Chronic Kidney Disease in Primary Care

Duaine D. Murphree, MD; Sarah M. Thelen, MD


J Am Board Fam Med. 2010;23(4):542-550. 

In This Article

Abstract and Introduction


Because chronic kidney disease is a growing health concern, family physicians must be equipped to care for this unique patient population. Diabetes mellitus and hypertension, which are commonly addressed in the office setting, are the largest contributors to chronic kidney disease; therefore, these risk factors should be tightly controlled and these patients should be screened closely for signs of renal damage. The National Kidney Foundation recommends that screening include determination of the glomerular filtration rate (GFR) and assessment for the presence of proteinuria. Once the diagnosis of chronic kidney disease is established (by the presence of persistent kidney damage or a GFR <60 mL/min/1.73m2 for at least 3 months), the etiology of chronic kidney disease needs to be elucidated. Often the etiology can be determined by history alone; however, reversible causes of chronic kidney disease should be considered in all patients. Regardless of the underlying etiology of the chronic kidney disease, the family physician can make a significant impact in slowing the progression of chronic kidney disease through strict blood pressure control, tight glycemic control, reduction in the degree of proteinuria, and smoking cessation. All chronic kidney disease patients are at significantly increased risk of cardiovascular events; therefore, additional cardiovascular risk factors such as hyperlipidemia should be managed aggressively. Assessment for the complications of chronic kidney disease, including anemia, bone metabolism abnormalities, metabolic acidosis, and malnourishment, should be assessed once the GFR declines below 60 mL/min/1.73m2 (stage 3). Early screening and treatment of these complications can prevent the development of further sequelae and should not be delayed until referral to nephrology. Appropriate counseling and health maintenance is also needed for this patient population and should be given by the family physician involved in the patient's care.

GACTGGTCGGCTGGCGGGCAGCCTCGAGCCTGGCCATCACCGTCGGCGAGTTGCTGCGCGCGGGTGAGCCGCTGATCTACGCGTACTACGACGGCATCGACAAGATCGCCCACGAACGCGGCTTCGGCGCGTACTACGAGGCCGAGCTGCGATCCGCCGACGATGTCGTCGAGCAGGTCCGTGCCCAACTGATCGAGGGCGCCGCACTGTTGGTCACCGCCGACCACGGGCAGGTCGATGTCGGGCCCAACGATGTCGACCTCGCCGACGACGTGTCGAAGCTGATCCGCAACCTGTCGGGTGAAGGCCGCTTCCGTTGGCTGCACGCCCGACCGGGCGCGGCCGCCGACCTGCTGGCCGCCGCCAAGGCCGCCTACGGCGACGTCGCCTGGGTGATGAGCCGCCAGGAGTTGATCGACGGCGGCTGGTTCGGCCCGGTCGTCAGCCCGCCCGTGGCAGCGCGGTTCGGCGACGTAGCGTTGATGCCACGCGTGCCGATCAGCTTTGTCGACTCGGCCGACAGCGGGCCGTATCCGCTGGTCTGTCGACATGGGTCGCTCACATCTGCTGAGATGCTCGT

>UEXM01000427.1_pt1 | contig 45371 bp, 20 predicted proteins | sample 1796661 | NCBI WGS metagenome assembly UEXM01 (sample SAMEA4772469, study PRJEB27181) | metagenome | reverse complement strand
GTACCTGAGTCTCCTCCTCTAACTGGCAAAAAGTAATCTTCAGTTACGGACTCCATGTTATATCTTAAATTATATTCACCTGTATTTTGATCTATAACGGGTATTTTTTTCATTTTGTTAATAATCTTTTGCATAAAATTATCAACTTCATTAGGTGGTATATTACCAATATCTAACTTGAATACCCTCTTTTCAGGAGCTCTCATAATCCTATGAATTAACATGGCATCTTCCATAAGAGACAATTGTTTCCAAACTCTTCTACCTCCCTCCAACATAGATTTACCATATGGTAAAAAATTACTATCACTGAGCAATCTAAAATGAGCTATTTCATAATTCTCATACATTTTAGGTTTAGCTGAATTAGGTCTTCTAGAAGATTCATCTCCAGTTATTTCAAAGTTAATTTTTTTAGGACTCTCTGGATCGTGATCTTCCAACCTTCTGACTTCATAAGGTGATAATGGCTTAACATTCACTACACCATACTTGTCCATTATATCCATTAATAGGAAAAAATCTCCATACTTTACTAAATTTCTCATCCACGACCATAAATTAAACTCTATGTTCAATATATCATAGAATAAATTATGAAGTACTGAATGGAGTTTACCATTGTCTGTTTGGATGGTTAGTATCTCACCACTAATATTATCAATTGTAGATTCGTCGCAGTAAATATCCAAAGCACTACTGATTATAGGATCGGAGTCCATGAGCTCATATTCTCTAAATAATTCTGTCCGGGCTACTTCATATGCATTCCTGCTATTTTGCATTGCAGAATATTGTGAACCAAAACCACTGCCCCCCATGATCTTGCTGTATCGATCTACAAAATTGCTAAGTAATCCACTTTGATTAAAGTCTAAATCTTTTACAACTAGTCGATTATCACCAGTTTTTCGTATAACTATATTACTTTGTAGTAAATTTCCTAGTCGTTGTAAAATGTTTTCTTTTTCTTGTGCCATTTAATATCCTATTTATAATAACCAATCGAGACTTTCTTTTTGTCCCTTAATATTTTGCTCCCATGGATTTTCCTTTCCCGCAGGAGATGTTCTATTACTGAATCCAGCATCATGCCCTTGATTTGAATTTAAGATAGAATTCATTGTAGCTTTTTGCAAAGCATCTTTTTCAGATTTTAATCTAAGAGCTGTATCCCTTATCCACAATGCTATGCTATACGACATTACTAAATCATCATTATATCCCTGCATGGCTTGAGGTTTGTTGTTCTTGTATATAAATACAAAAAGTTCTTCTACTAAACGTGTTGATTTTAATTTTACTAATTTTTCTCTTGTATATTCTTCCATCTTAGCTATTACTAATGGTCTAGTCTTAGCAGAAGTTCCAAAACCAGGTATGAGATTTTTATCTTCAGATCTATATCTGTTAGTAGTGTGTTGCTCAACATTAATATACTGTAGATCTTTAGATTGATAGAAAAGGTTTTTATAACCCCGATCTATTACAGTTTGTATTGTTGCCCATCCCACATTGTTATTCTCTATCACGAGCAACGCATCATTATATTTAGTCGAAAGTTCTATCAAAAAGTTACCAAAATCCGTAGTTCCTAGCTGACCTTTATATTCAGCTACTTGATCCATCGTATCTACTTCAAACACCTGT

The prevention, early detection, and prompt treatment of chronic kidney disease is within the realm of the family physician. It is estimated that 13% of the adult population suffers from chronic kidney disease and the numbers are expected to continue to climb.[1] With this rise in the prevalence of chronic kidney disease, the role of the family physician in improving patient care and disease outcomes has become increasingly evident. In this regard, additional training and education about chronic kidney disease and its complications is warranted to better equip family physicians to directly impact disease progression. It has been shown that primary care physicians' familiarity with chronic kidney disease is suboptimal,[2] and the goal of this article is to provide family physicians with the knowledge required to provide quality care for their patients with chronic kidney disease.

Chronic kidney disease is defined by the National Kidney Foundation[3] as either a decline in glomerular filtration rate (GFR) to <60 mL/min/1.73m2 or the presence of kidney damage for at least 3 months. Signs of kidney damage classically include proteinuria but other markers of damage, such as persistent glomerulonephritis or structural damage from polycystic kidney disease, can also be present. Chronic kidney disease has been subdivided into 5 stages of increasing severity (Table 1). The complications of chronic kidney disease are associated with various stages and the screening recommendations vary by stage. Previous laboratory evaluations of renal function, such as 24-hour urine collections for creatinine clearance, are generally no longer necessary because of the accuracy and ease of the calculation of the GFR from serum laboratory values. The use of serum creatinine is not sufficient for determining chronic kidney disease because approximately half of the renal function must be lost before the creatinine will be elevated out of the normal range.

GFR calculations should be included routinely by laboratories; however, if needed, it can be easily calculated using the Modification of Diet in Renal Disease study calculator. This is the equation that is recommended by that National Kidney Foundation[3] and is available online.[4] The Cockroft-Gault equation is useful for medications that require renal dosing because it is used to calculate creatinine clearance. Neither of these calculations should be used during acute renal failure because a stable creatinine level is required to ensure their accuracy.